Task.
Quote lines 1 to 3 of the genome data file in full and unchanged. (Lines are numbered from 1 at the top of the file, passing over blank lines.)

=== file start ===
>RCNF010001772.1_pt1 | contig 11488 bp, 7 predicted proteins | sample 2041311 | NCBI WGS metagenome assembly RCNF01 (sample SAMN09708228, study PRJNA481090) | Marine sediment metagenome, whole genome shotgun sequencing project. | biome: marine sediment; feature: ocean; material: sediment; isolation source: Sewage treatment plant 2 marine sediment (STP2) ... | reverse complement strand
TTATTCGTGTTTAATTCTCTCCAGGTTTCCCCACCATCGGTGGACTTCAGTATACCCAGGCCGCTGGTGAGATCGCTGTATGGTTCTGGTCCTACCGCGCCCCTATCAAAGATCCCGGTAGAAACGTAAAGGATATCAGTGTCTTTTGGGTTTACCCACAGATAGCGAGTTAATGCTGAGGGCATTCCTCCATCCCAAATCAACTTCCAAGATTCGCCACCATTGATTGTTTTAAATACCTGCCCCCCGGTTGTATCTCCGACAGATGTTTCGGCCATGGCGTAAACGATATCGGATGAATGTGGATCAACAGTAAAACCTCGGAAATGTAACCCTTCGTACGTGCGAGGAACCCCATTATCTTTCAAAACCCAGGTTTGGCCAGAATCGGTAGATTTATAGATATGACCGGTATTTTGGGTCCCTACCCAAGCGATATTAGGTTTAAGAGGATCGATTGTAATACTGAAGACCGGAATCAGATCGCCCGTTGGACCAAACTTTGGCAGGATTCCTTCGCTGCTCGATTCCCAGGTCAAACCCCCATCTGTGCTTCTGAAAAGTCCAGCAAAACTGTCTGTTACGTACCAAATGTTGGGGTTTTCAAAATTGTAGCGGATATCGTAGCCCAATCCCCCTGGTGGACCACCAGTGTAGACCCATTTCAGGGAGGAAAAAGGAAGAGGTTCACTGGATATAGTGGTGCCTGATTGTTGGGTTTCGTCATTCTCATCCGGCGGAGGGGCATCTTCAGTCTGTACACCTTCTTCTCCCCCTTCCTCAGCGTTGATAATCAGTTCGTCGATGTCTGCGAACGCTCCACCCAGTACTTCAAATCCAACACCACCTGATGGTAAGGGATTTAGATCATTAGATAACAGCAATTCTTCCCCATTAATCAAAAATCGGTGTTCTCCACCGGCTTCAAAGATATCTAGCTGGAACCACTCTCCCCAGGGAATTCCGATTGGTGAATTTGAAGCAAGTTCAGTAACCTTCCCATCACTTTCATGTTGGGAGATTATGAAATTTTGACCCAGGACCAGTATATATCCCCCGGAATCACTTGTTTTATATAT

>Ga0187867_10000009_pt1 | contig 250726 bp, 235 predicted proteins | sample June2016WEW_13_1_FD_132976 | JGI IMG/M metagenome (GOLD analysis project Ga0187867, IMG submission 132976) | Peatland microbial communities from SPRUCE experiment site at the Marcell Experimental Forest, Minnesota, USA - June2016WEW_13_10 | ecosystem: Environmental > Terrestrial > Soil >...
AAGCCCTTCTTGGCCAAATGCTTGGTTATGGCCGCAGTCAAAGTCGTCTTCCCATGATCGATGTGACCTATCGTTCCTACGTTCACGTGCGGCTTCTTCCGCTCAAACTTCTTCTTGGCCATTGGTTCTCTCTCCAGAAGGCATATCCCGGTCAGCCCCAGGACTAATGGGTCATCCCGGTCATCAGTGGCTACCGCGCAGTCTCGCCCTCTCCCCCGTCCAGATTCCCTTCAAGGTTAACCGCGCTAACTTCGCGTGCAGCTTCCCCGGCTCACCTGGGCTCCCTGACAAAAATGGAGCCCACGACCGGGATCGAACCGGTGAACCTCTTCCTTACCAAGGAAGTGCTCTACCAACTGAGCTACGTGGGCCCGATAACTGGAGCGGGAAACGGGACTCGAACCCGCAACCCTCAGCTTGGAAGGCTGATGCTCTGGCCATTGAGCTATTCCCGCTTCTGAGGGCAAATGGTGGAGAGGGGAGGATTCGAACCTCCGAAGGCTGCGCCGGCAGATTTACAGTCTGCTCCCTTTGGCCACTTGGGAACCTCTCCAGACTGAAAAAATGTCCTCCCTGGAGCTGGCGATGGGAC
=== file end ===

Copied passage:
>RCNF010001772.1_pt1 | contig 11488 bp, 7 predicted proteins | sample 2041311 | NCBI WGS metagenome assembly RCNF01 (sample SAMN09708228, study PRJNA481090) | Marine sediment metagenome, whole genome shotgun sequencing project. | biome: marine sediment; feature: ocean; material: sediment; isolation source: Sewage treatment plant 2 marine sediment (STP2) ... | reverse complement strand
TTATTCGTGTTTAATTCTCTCCAGGTTTCCCCACCATCGGTGGACTTCAGTATACCCAGGCCGCTGGTGAGATCGCTGTATGGTTCTGGTCCTACCGCGCCCCTATCAAAGATCCCGGTAGAAACGTAAAGGATATCAGTGTCTTTTGGGTTTACCCACAGATAGCGAGTTAATGCTGAGGGCATTCCTCCATCCCAAATCAACTTCCAAGATTCGCCACCATTGATTGTTTTAAATACCTGCCCCCCGGTTGTATCTCCGACAGATGTTTCGGCCATGGCGTAAACGATATCGGATGAATGTGGATCAACAGTAAAACCTCGGAAATGTAACCCTTCGTACGTGCGAGGAACCCCATTATCTTTCAAAACCCAGGTTTGGCCAGAATCGGTAGATTTATAGATATGACCGGTATTTTGGGTCCCTACCCAAGCGATATTAGGTTTAAGAGGATCGATTGTAATACTGAAGACCGGAATCAGATCGCCCGTTGGACCAAACTTTGGCAGGATTCCTTCGCTGCTCGATTCCCAGGTCAAACCCCCATCTGTGCTTCTGAAAAGTCCAGCAAAACTGTCTGTTACGTACCAAATGTTGGGGTTTTCAAAATTGTAGCGGATATCGTAGCCCAATCCCCCTGGTGGACCACCAGTGTAGACCCATTTCAGGGAGGAAAAAGGAAGAGGTTCACTGGATATAGTGGTGCCTGATTGTTGGGTTTCGTCATTCTCATCCGGCGGAGGGGCATCTTCAGTCTGTACACCTTCTTCTCCCCCTTCCTCAGCGTTGATAATCAGTTCGTCGATGTCTGCGAACGCTCCACCCAGTACTTCAAATCCAACACCACCTGATGGTAAGGGATTTAGATCATTAGATAACAGCAATTCTTCCCCATTAATCAAAAATCGGTGTTCTCCACCGGCTTCAAAGATATCTAGCTGGAACCACTCTCCCCAGGGAATTCCGATTGGTGAATTTGAAGCAAGTTCAGTAACCTTCCCATCACTTTCATGTTGGGAGATTATGAAATTTTGACCCAGGACCAGTATATATCCCCCGGAATCACTTGTTTTATATAT

>Ga0187867_10000009_pt1 | contig 250726 bp, 235 predicted proteins | sample June2016WEW_13_1_FD_132976 | JGI IMG/M metagenome (GOLD analysis project Ga0187867, IMG submission 132976) | Peatland microbial communities from SPRUCE experiment site at the Marcell Experimental Forest, Minnesota, USA - June2016WEW_13_10 | ecosystem: Environmental > Terrestrial > Soil >...